The Glejser test is affected by a non-vanishing estimation effect in the presence of skewed error distributions, since this test over-rejects the true null hypothesis of homoskedasticity. The paper shows that this is not the only case of over-rejection, and that such effect occurs with contaminated errors as well. This implies that a correction which is appropriate to cope with skewness is inappropriate when there is contamination in the errors. In order to deal with this issue, the use of residuals estimated by the conditional median regression (least absolute deviations or LAD) is here considered. The paper shows why LAD is effective against both skewness and contamination, the motivation is linked to the coincidence between the LAD normal equation and one term of the Taylor expansion approximating the Glejser test function. The effectiveness of LAD is confirmed by a small simulation experiment here implemented. With contaminated errors, both standard and skewness corrected Glejser tests perform poorly when based on least squares residuals. However, they perform very well when implemented using LAD residuals. The latter turns out to be a good alternative to bootstrap methods, which is generally used to solve the discrepancy between asymptotic and finite sample behaviour of a test.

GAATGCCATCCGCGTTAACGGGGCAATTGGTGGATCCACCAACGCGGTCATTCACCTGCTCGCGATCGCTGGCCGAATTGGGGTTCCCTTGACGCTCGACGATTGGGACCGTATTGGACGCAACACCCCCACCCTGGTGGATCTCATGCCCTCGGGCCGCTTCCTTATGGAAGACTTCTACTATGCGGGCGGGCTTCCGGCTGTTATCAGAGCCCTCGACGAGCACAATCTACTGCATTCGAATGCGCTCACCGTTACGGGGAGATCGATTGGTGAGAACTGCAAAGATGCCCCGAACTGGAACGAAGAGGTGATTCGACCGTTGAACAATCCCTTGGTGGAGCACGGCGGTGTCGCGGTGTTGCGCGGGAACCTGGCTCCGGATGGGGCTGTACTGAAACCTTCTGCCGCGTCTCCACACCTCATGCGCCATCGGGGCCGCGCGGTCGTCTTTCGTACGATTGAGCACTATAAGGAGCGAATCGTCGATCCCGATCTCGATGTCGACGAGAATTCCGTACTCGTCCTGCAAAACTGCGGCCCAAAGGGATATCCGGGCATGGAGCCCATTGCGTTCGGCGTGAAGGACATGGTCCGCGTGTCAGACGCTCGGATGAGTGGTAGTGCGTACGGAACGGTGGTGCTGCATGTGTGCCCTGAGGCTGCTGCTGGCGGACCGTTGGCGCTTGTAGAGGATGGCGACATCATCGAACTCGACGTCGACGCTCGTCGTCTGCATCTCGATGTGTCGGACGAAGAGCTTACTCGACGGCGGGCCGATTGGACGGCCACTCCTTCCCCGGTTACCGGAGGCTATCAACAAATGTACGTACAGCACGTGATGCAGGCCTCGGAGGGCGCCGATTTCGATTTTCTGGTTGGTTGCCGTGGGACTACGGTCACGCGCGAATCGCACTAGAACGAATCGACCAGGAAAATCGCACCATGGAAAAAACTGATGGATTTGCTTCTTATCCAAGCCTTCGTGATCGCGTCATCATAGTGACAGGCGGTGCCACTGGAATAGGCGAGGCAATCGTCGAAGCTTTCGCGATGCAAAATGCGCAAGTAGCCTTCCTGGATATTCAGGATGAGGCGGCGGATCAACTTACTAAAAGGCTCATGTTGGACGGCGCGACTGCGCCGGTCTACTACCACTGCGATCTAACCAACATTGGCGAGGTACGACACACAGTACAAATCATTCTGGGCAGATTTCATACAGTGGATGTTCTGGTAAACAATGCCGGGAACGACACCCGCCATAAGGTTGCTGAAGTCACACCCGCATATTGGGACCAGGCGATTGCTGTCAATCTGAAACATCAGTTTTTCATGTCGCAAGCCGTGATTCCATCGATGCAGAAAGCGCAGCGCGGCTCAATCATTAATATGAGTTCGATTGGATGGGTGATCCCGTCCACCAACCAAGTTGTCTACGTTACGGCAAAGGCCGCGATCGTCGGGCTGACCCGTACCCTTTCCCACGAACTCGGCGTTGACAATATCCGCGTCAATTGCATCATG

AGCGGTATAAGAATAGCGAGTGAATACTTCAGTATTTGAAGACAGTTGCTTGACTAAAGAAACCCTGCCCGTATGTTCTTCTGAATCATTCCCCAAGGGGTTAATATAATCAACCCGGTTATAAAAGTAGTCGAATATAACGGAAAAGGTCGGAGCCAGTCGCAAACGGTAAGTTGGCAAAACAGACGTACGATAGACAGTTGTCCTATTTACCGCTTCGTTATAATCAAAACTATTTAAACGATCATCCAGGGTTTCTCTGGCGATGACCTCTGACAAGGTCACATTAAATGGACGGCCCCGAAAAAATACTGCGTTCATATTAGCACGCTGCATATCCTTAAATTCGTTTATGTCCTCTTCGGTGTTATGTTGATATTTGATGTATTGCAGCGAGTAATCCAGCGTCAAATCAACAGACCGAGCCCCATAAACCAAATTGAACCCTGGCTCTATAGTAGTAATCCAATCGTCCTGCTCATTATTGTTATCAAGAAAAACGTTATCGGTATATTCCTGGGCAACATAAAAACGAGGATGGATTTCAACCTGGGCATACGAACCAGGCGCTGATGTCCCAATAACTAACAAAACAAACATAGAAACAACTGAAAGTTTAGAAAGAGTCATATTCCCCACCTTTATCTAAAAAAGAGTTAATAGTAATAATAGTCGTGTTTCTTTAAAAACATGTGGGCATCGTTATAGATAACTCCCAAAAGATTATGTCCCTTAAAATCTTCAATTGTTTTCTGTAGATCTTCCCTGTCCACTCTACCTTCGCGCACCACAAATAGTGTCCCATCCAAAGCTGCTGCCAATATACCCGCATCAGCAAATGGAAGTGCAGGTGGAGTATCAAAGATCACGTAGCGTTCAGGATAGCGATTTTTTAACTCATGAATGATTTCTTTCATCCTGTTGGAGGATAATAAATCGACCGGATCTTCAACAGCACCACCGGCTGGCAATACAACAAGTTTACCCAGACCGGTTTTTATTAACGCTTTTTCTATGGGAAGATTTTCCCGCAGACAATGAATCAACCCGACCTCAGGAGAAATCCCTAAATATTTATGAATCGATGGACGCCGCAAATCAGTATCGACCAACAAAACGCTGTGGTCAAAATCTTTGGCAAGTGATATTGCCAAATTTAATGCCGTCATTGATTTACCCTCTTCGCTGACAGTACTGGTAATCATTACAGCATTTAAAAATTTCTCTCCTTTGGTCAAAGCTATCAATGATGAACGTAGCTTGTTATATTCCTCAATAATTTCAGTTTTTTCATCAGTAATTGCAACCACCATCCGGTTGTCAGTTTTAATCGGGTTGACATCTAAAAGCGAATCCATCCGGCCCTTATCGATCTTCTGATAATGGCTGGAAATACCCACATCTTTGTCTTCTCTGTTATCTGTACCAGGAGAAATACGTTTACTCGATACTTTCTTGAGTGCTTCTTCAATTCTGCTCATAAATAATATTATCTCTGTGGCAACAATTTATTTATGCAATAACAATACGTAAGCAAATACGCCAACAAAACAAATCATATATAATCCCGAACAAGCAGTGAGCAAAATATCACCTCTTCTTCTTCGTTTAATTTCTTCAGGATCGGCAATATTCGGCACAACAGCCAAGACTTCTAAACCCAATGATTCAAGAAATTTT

The Glejser test and the median regression

FURNO, Marilena
2005

Abstract

The Glejser test is affected by a non-vanishing estimation effect in the presence of skewed error distributions, since this test over-rejects the true null hypothesis of homoskedasticity. The paper shows that this is not the only case of over-rejection, and that such effect occurs with contaminated errors as well. This implies that a correction which is appropriate to cope with skewness is inappropriate when there is contamination in the errors. In order to deal with this issue, the use of residuals estimated by the conditional median regression (least absolute deviations or LAD) is here considered. The paper shows why LAD is effective against both skewness and contamination, the motivation is linked to the coincidence between the LAD normal equation and one term of the Taylor expansion approximating the Glejser test function. The effectiveness of LAD is confirmed by a small simulation experiment here implemented. With contaminated errors, both standard and skewness corrected Glejser tests perform poorly when based on least squares residuals. However, they perform very well when implemented using LAD residuals. The latter turns out to be a good alternative to bootstrap methods, which is generally used to solve the discrepancy between asymptotic and finite sample behaviour of a test.
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Utilizza questo identificativo per citare o creare un link a questo documento: http://hdl.handle.net/11580/9192
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